What I’m saying is, when you start fantasizing about running away, make a clear plan with your partner or your go-to baby-care person about when you need them to take baby, and for how long. Some women feel that in asking their partner for this support they’re asking for a favor, but no. You’re not asking for a favor. You’re asking your partner to provide something that is your right, not a privilege. So as uncomfortable as this might initially be, I encourage you to clearly let them know what you need, instead of asking if it’s something they’d be willing to do. Claim your right for support.

Fulfill your fantasy. Because the fantasy of playing hooky from your life is usually sparked by a need for alone time, grab it by the horns. When your baby is an infant and incredibly dependent on you, maybe the most you can hope for is a few hours out of the house. But you should take it! Use that time to get a massage; bring a blanket to the beach or a local park, lie down, and sleep in the fresh air; or take your journal or laptop to a coffee shop and write. Do that thing you really want to do but keep thinking, “Nah, I don’t have enough time.”

When baby is a bit older and can survive without you for a night, consider booking a hotel room (and using it). And yes, there will probably be guilt and hesitancy and all that other mom stuff when you prepare to leave, but if you can force yourself to get to that hotel and fully focus on you for twenty-four hours, you’ll return as You 2.0.

Learn from your fantasy. Do me a favor and take a minute to envision what you would do after running away. After you take care of the basics like sleeping, eating, bathing, and maybe having a good cry, what do you see yourself doing? What are the things you would do to make yourself happy if you had no one else to care for? Let yourself go there, then write down what you see.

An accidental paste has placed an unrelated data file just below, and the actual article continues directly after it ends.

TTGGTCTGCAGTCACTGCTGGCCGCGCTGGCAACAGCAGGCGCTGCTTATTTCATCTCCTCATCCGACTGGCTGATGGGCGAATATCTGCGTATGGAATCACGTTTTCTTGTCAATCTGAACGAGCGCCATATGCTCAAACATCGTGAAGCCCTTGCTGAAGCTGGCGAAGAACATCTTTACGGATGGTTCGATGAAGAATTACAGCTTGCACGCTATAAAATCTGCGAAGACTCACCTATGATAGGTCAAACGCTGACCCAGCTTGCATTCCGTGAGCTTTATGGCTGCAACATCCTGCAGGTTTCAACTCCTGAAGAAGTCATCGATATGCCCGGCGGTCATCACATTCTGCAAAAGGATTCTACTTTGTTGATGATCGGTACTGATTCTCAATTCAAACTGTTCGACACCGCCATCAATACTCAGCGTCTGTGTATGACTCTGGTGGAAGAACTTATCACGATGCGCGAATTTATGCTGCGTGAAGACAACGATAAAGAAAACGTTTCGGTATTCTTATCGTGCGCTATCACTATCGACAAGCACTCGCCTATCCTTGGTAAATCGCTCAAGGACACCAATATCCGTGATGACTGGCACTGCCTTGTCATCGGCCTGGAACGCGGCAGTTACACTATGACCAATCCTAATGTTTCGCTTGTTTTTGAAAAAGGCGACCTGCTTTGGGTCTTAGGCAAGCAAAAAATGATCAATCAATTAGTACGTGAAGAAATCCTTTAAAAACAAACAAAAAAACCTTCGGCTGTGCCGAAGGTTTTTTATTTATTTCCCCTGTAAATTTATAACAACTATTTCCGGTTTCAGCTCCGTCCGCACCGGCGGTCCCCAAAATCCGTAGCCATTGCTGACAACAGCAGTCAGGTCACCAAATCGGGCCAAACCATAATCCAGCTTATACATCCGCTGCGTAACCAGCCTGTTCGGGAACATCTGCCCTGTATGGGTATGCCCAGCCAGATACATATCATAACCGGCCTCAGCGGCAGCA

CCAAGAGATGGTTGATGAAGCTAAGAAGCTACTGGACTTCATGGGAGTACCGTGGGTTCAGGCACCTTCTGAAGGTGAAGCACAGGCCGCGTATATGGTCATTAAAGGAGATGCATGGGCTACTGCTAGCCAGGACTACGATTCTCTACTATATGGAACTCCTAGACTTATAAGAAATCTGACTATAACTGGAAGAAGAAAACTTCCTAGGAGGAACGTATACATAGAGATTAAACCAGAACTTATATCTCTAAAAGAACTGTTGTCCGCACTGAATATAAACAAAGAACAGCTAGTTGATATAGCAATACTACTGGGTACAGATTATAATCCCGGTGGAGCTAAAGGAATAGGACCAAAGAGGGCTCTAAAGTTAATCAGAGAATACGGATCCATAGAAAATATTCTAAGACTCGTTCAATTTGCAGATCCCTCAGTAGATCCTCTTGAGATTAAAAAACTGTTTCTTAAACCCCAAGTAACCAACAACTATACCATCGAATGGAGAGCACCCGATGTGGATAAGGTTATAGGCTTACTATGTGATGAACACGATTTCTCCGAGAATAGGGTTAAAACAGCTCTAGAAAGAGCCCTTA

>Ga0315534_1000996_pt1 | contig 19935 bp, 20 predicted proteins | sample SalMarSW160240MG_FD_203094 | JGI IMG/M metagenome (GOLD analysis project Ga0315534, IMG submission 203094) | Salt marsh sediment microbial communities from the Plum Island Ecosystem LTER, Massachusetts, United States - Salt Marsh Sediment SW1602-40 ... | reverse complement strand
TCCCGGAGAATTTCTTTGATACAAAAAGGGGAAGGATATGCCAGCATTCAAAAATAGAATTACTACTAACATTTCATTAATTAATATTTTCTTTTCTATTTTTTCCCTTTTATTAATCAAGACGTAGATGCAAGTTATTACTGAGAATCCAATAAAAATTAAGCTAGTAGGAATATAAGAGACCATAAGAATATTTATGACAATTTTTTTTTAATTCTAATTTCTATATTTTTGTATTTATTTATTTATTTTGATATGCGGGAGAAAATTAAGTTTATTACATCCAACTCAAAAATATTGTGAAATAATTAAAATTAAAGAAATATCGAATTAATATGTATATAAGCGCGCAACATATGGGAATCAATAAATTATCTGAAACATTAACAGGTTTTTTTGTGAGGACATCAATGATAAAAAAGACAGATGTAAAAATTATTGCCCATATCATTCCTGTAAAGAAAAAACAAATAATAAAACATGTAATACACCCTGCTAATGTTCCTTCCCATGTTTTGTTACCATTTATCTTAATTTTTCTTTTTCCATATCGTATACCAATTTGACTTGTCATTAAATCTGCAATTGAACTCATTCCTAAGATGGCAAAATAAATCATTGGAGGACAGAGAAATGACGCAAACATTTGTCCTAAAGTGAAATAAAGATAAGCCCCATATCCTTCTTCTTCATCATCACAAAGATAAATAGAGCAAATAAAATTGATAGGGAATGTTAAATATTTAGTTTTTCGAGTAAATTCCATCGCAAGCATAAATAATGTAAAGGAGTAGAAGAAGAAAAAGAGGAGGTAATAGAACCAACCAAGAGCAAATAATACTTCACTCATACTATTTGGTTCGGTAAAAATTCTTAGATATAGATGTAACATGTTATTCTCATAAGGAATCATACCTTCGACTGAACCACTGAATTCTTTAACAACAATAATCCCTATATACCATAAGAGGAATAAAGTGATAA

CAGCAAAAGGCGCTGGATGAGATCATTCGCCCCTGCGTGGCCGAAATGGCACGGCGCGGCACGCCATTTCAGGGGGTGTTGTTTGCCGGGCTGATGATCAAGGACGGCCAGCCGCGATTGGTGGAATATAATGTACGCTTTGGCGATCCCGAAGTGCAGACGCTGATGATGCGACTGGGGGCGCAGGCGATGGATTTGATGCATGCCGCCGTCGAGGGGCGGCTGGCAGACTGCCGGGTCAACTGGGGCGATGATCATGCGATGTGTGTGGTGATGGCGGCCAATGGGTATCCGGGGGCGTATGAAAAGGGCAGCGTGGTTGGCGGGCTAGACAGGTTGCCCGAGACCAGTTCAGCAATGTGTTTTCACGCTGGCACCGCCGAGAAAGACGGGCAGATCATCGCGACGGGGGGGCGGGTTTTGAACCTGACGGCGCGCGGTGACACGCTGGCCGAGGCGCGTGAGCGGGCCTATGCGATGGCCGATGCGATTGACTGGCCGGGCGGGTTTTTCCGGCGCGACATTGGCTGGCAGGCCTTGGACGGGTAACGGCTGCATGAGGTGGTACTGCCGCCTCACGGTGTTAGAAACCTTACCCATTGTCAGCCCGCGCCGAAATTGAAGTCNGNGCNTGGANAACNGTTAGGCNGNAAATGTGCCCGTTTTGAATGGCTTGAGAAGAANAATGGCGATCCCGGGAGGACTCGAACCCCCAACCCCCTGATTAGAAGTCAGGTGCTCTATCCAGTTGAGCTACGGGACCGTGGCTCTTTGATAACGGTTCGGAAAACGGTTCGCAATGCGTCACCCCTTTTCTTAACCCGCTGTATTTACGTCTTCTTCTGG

I did this when Hudson was a newborn, and I saw myself going on sunrise beach runs, taking long showers, sipping coffee while getting absorbed in a writing project, napping, watching some good ole reality television, and eating dessert I didn’t have to share. It was pretty basic stuff. What I realized was that while I wasn’t at a place where I could check off all those activities every day, I could sprinkle them in. So from that point on I committed to doing at least one activity from my fantasy list each day, and it was life changing. I now have a seven-year-old and am thrilled to say I usually do some version of everything on my fantasy list every day. And I didn’t have to run away from my family to do it!

So use your fantasy, mama. Use it to inform how you start blending your fantasy world with your real world.

Let yourself do less. I’ll bet that when you envisioned your fantasy you saw yourself juggling way less than you are now. There’s a reason for that. Moms are taught to stretch ourselves so thin we’re transparent. Cook fresh, organic food. Exercise. Feed baby on demand. Never let them sit in a wet diaper for longer than 3.5 minutes. Maintain a clean, organized home. Call your mom. Keep a foot in your career. Nurture your romantic relationship. Shower. Brush hair. Have a bowel movement. Burp baby. Sleep. (Wait, no, scratch that.) Oy vey. It’s just so much. But here’s a wild idea. What if you let yourself just cross some of the stuff off the list? (At least for now, when baby is such a fresh human and so demanding.) What if you asked someone else to do the cleaning and grocery shopping? What if you let yourself do less and know that it’s not giving up, but getting smart? Try it out for a week and see how it feels.